2. Prohibits the sale of foam loose fill packaging (packing peanuts) and bulk foam foodservice products (bulk foam cups and plates) beginning on January 1, 2016.
3. Requires the use of compostable or recyclable food service products by the County, County Contractors, and food service businesses beginning on January 1, 2017.
What makes polystyrene foam a particularly pernicious form of litter is that the petroleum-based plastic breaks down into small pieces, but it does not completely dissolve. This makes it incredibly difficult and costly to clean up. It also ends up in the food supply, as fish and oysters eat the bits of foam. The National Research Council has recently "upheld the listing of styrene as 'reasonably anticipated to be a human carcinogen.'"
Fortunately, there are competitively priced alternatives to polystyrene foam that are much better for the environment. By joining with Washington, DC, we will strengthen the regional market for alternative products.
I want to specifically thank Councilmembers George Leventhal and Marc Elrich as well as County Executive Isiah Leggett for being early supporters of this important legislation. I would also like to thank the coalition of environmental groups, particularly Trash Free Maryland and the Anacostia Watershed society, for their effective activism, and the many residents who spoke out in favor of the bill. We couldn’t have done it without your help.

Friday, January 16, 2015

Outcomes of Silver Spring Placemaking Workshops to Planning Board

See the following press release about my work with the Planning Department on our Silver Spring Placemaking initiative.

County Councilmember Hans Riemer Presents Outcomes of Silver Spring Placemaking Workshops to Planning Board
by Bridget Schwiesow on January 16th, 2015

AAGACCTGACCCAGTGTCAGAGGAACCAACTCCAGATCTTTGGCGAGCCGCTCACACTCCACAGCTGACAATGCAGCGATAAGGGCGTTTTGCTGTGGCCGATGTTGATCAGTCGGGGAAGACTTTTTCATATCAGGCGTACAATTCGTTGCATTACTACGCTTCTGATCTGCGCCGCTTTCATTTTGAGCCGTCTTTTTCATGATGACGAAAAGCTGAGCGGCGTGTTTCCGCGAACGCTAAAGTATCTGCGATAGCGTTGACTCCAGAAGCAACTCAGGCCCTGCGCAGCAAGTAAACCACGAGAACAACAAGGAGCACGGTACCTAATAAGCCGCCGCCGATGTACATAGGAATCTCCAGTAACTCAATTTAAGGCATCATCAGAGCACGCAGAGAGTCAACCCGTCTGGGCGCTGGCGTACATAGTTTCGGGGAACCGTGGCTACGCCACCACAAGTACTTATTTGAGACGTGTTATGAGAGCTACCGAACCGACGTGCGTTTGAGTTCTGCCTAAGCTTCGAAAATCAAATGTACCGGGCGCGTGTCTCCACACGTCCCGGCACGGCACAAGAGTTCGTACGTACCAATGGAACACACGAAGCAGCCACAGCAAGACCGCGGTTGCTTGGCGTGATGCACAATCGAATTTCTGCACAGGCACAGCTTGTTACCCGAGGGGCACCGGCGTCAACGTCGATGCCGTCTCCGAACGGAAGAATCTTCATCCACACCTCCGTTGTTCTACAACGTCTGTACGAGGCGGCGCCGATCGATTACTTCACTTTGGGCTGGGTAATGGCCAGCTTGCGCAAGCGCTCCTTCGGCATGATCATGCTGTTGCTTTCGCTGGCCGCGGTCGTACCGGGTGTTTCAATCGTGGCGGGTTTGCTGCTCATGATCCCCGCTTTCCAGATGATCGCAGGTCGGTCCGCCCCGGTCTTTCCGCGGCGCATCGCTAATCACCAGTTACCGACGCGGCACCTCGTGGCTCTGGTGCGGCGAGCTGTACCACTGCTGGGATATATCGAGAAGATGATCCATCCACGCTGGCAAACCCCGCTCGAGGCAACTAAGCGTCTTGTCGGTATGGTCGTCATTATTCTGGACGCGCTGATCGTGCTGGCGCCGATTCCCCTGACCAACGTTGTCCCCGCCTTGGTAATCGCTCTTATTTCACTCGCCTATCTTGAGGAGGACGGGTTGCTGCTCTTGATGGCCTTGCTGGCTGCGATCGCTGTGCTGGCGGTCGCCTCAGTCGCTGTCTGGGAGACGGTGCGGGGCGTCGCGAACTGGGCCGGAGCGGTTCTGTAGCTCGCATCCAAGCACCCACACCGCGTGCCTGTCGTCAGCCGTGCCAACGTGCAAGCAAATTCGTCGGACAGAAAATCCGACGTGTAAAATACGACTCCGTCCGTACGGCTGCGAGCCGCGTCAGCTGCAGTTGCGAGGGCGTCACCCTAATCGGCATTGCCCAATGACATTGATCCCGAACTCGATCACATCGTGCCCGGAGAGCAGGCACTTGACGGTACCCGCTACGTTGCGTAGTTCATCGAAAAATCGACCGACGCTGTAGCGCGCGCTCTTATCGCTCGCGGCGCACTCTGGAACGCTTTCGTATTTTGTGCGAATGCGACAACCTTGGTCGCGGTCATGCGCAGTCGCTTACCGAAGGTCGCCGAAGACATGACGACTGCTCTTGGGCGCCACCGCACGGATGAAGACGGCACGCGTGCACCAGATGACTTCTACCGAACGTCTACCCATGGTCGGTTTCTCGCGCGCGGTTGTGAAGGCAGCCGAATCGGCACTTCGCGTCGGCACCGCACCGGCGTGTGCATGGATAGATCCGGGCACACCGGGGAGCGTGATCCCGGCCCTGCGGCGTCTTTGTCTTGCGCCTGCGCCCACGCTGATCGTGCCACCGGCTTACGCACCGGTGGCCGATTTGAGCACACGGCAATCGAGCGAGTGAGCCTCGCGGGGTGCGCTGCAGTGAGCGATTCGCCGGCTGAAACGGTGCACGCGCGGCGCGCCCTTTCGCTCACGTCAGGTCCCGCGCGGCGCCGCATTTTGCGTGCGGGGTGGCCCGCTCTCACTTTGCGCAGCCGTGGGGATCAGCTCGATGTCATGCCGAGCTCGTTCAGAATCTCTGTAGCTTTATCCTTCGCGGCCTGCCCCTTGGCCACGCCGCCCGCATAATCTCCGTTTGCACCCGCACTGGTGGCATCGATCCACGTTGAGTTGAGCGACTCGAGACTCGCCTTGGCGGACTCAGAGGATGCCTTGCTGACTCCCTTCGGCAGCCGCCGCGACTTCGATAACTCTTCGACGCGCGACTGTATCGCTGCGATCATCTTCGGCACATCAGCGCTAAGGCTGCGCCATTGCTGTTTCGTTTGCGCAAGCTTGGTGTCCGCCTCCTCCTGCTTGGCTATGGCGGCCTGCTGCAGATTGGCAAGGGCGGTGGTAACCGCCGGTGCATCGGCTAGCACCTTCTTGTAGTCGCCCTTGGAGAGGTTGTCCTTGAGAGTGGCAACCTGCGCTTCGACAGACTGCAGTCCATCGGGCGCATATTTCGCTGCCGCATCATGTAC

Silver Spring, MD – At its latest meeting, the Montgomery County  Planning Board, part of The Maryland-National Capital Park and Planning Commission  (M-NCPPC), learned about the ideas generated at three Silver Spring Placemaking Workshops held in October and November 2014. County Councilmember Hans Riemer, who led the public placemaking effort, opened the presentation to the Board along with Parks and Planning staff and representatives of the Silver Spring Urban District on Thursday, January 15. The purpose of the workshops was to enhance the identity of the Downtown Silver Spring area and improve opportunities in key locations, while building on the 2000 Silver Spring Sector Plan.

“The whole process was fantastic and we had such a positive reaction from the community,” said Riemer. “Now we want to make sure the workshops contribute to meaningful change in Downtown Silver Spring.”

Councilmember Tom Hucker, whose Council district includes Silver Spring, said “I was very excited to participate in the Placemaking series. We identified some great ideas to enhance Silver Spring and I look forward to seeing them realized.”

Learn more about the Silver Spring Placemaking project.

What is placemaking?
This approach to the planning, design and management of public spaces involves listening to the people who live, work and play in a particular area about their needs and aspirations. The information from the community is then used to create a common vision for a specific place.
The Silver Spring Placemaking Workshops were initiated by Councilmember Riemer in collaboration with the Montgomery County Planning and Parks Departments, and the Silver Spring Urban District. County planners joined Riemer, community residents and other participants to explore the brainstorming sessions and brought in creative ways of enhancing three downtown locations.

Three workshops for three places